Friday, September 21, 2007
The School Building Committee: Helping the school meet its mission, helping the town understand the plan
Some may wonder, as they read of the School Building Committee's (SBC) request for design funds for a new elementary school project, "Why now?" When the school has declining enrollments and the town sees reduced revenue from new home growth, the request may appear to come at an unlikely moment.
Getting the town to understand the need for a new school building to replace Spalding is currently the biggest challenge for the group, SBC member Ingo Szegvari acknowledges. "The biggest hurdle we face is getting public interest in what's going on. The other issue is gaining the public's trust in the school project."
Committee Chair Christy Barbee says the group wants to give the town the chance to vote on the school Master Plan. The plan, completed in the spring of 2006 by HMFH architects, recommends removing the aging Spalding Building and building a new elementary school addition connected to the Corey and Wilkins Buildings, with limited renovations to other school buildings.
Seven volunteers with a mission
The seven-member group of volunteers, with a charge to help the school plan for current and future building needs, reports directly to the Board of Selectmen. School Superintendent Marie Doyle and School Business Manager Heidi Zimmerman attend the twice-a-month meetings, though they are not voting members. Superintendent of Buildings and Grounds David Flannery also attends some meetings to advise about facilities. Wendell Sykes, also a member of the School Committee, is their liaison on the Building Committee.
Member Bob Pauplis says the group responds to the school's educational needs and helps to determine how to house the programs within a budget. "We don't say we need World Languages. The school tells us what their needs are and we respond with a technical evaluation." For example, Superintendent Marie Doyle specified more special education offices are needed and the committee determined how much square footage to allocate in building plans.
Chair Christy Barbee, who has served on the committee for the longest span —over seven years and two building studies — says Beth Hambleton inspired her. The former resident served on the Building Committee for many years and helped to oversee the Grant/Link Building construction.
Barbee is a freelance writer and editor. Since Hurricane Katrina devastated the Gulf Coast two years ago, she has also worked with the Citizen Action Team, an Acton volunteer group that collected and distributed supplies for Gulf residents. Barbee organized several collection drives for Katrina relief at the Carlisle School. She is also a board member of Communities for Restorative Justice, a Concord-based organization that offers alternatives to court for youth offenders.
"Very few people understand how demanding being the chair of any committee is," Vice-Chair Wendell Sykes says of the many hours Barbee has put in for the school building project.
The committee has a large number of engineers, including Pauplis, Sykes, Bill Risso, Don Rober and Lee Storrs, who use their training to shed some light on technical problems the school encounters, such as the new wastewater treatment plant. When the system had much higher heating and energy bills than expected last winter, they went to work with Flannery to try to resolve operating inefficiencies and lower costs. Storrs, the newest member, is an engineer with a company that designs and builds wastewater treatment plants.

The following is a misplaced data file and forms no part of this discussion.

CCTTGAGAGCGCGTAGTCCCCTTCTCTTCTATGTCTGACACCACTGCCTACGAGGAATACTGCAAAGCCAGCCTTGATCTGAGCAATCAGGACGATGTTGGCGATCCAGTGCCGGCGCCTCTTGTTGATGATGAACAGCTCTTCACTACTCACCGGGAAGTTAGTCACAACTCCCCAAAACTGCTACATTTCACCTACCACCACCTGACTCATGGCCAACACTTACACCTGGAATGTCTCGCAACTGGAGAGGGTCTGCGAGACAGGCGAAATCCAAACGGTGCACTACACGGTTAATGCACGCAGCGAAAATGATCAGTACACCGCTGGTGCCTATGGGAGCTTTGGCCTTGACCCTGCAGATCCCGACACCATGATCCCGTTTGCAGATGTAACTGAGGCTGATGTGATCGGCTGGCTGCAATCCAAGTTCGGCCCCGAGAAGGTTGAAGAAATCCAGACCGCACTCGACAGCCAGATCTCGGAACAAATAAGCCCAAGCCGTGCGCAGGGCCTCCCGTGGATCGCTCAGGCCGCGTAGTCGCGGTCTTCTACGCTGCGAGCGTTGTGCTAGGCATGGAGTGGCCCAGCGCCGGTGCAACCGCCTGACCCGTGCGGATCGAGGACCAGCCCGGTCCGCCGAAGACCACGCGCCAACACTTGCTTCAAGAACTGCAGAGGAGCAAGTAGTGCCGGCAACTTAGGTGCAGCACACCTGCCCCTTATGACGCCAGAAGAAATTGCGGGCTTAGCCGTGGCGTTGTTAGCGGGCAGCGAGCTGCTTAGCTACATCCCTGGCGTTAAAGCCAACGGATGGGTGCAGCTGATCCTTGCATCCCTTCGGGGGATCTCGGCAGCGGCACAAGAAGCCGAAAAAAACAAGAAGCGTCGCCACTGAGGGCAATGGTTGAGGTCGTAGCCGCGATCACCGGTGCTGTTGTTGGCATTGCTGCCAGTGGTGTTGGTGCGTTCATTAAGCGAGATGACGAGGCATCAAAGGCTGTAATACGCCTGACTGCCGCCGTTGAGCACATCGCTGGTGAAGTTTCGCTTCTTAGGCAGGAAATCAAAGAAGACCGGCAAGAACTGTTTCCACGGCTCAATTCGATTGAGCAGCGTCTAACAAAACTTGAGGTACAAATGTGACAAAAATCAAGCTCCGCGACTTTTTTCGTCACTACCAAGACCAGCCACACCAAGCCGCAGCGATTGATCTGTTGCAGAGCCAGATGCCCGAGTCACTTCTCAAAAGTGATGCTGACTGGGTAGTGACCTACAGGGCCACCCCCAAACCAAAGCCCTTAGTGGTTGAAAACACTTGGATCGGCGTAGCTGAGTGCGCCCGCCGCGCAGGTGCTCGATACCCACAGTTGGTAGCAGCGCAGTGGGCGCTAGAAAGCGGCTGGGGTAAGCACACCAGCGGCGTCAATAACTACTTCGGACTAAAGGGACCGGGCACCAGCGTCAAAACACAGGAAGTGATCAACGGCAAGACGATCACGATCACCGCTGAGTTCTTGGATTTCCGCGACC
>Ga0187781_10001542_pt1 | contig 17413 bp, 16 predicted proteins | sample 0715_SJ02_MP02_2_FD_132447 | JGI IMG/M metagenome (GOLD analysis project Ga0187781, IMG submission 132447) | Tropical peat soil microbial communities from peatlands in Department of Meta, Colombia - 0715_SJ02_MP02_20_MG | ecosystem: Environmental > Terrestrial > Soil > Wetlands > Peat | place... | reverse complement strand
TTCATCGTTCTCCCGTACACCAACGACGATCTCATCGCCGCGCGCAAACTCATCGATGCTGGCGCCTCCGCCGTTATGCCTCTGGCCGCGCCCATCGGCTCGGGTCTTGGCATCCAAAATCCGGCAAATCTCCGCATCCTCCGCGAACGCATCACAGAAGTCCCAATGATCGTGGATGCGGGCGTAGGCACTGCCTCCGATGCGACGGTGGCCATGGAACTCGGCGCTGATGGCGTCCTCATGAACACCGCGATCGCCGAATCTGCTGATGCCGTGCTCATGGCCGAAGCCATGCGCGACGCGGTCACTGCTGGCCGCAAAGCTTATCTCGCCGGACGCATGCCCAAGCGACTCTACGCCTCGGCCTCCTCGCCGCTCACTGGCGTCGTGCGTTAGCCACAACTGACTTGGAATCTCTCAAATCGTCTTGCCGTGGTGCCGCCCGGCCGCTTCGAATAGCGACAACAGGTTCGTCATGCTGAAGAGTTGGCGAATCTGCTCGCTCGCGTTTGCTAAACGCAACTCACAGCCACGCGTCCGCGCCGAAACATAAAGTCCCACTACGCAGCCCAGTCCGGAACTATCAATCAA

Rober, Storrs and Szegvari have children who attend the Carlisle School, while the other members have children who have completed nine years of school here from kindergarten through eighth grade.
Szegvari grew up here and attended the school in the 1970s. The Spalding Building used to hold the school cafeteria and stage, and the gym was in the Robbins Building, he recalls. The general building contractor sees the K-8 system as a place where children do not get lost from grade to grade. "Students get to see their old elementary teachers, and the teachers really know the students, and care."
Barbee, Pauplis, Sykes and Risso served on the committee through years of plans for the school's wastewater treatment plant. From finding a location for the plant that would have the least impact on neighbors, to getting it approved by town and state boards and voters, to finally overseeing its construction and costs, the project took nearly a decade to complete.
Master Plan last of three studies
The school has had three building studies this decade. The first, in 2001, looked at building a second school for grades preschool to two on the Banta-Davis Land off Bedford Road, at a time when the school saw rising enrollments. To address questions that arose about adding a second school, a second study was completed in 2003.
After the second study, the Building Committee shelved the second campus proposal and recommended an expansion on the current Carlisle School campus. However, these plans were put on hold due to the poor Massachusetts economy at the time and a state moratorium on funding new school building projects that went into effect four years ago.
"We would have had a new building by now, were it not for former Governor Mitt Romney and Massachusetts School Building Authority reform," Barbee says with some regret. "The building would have cost a lot less if it had been built a few years ago."